You'll also want to make sure you've got the general programming skills. This is not stuff you'll want to do right away, for the most part. (You may want to get the basics of Git down, so you can show off your projects and link to them on your resume--but just the basic three commands, not the complex stuff you'll need when you're working as a team. It will take an hour, tops.) You might want to work on applying Data Structures and Algorithms on Leetcode and with Project Euler problems. (Whenever I learn a new language nowadays, I do a few problems on Project Euler rather than running through an entire tutorial. I learned C that way before taking Low-Level, and it gave me an advantage in the class.) You'll want to work through the books Cracking the Coding Interview _and _Clean Code. (The video series Clean Coders goes even more in-depth than the book and is a lot less boring--though it's really wacky in its presentation--I have the first 18 videos of the series if you like.) Plan stuff out, do some pair programming. You'll want to learn Test-Driven Development, SOLID principles, Git, how the Internet really works, etc. You'll want to install some version of Linux, probably Ubuntu, and really learn it, meaning the command-line and bash scripts. (I deleted Windows when I got my first laptop at 16 in order to eliminate the temptation of using it. I did learn Linux, but now I kind of forget how to use Windows.) A lot of people say to read code to learn other programming styles, and contribute to open-source projects. More generally--just stretch yourself a little, and occasionally do things the hard way just for the practice. (For example, it's sometimes okay to copy-paste code when you really want something done--you're essentially doing that every time you use a library--but you don't want to do that all the time.) This is the stuff that will make you a mature programmer. They're a bit boring (unless you're [Friend]), but it's like eating vegetables. You've just gotta do it.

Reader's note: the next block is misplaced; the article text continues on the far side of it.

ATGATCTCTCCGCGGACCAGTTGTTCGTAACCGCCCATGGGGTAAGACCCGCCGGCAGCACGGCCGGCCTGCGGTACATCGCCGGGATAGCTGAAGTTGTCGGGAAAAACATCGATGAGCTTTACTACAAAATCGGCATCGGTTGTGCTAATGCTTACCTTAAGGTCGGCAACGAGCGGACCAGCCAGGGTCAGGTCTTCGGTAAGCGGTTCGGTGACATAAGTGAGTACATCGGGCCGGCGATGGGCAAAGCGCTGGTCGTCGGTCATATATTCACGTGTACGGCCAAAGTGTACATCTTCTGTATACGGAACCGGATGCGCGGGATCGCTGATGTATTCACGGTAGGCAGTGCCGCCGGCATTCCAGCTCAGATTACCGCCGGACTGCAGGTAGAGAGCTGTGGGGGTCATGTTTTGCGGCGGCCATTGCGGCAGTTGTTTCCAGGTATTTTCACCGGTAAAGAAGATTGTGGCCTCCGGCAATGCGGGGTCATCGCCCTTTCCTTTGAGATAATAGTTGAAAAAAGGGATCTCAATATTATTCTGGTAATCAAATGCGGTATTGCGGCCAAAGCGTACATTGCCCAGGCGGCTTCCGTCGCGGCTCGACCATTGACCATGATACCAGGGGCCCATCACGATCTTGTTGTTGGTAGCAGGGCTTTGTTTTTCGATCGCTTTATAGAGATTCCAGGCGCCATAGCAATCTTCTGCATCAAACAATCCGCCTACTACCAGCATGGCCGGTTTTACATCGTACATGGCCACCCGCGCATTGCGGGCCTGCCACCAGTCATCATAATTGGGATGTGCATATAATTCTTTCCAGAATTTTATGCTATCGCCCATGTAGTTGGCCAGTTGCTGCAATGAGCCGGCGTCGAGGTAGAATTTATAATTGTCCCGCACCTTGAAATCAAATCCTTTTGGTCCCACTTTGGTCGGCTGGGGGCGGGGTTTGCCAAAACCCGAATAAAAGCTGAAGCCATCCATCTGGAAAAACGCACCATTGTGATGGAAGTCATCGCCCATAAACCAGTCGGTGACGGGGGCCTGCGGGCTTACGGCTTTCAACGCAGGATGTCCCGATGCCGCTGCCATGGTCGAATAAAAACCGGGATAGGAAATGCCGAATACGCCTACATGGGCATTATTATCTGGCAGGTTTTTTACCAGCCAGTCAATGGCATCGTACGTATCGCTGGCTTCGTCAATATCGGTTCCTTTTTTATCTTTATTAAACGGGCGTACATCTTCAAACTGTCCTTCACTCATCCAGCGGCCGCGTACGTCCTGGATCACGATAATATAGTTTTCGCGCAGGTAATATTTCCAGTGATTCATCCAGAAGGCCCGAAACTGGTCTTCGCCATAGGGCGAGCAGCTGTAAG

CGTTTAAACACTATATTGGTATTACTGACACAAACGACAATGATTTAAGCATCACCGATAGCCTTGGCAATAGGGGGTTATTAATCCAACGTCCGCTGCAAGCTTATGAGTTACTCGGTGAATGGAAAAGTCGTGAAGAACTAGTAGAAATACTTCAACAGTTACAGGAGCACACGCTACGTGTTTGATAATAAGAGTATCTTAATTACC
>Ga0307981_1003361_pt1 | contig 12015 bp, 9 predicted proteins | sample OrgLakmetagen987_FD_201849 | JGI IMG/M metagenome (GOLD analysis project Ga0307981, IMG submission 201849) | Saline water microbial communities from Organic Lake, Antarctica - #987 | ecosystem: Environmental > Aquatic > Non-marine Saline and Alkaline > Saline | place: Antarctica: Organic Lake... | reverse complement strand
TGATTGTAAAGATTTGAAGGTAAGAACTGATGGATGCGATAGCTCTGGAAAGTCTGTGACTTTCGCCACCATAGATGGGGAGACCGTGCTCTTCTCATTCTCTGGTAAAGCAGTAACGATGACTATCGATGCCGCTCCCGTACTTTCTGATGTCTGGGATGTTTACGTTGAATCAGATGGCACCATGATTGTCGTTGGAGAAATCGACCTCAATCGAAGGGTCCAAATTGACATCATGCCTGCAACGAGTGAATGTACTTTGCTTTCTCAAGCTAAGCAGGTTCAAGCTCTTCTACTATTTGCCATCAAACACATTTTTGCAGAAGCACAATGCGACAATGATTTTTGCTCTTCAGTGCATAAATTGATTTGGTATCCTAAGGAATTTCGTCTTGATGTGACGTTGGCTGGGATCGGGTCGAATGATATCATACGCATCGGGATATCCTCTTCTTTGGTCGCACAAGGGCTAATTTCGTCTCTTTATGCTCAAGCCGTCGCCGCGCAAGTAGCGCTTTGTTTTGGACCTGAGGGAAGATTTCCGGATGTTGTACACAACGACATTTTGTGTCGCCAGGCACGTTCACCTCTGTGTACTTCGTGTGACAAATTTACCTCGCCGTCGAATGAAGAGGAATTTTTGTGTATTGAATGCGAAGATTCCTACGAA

Oh, and it's good to skulk reddit.com/r/cscareerquestions and reddit.com/r/learnprogramming. Probably some others I'm forgetting about. Read the sidebars, sort by top. Read the comments. Take everything you read with a pinch of salt, but try to find the good advice. (And don't get addicted.) This will give you a link into the hacker culture/community, will help you pick up a lot of general knowledge and will inspire a lot of thought/introspection in a way that's hard to define, but is definitely useful. You can do this at any point; there's no particular reason to wait.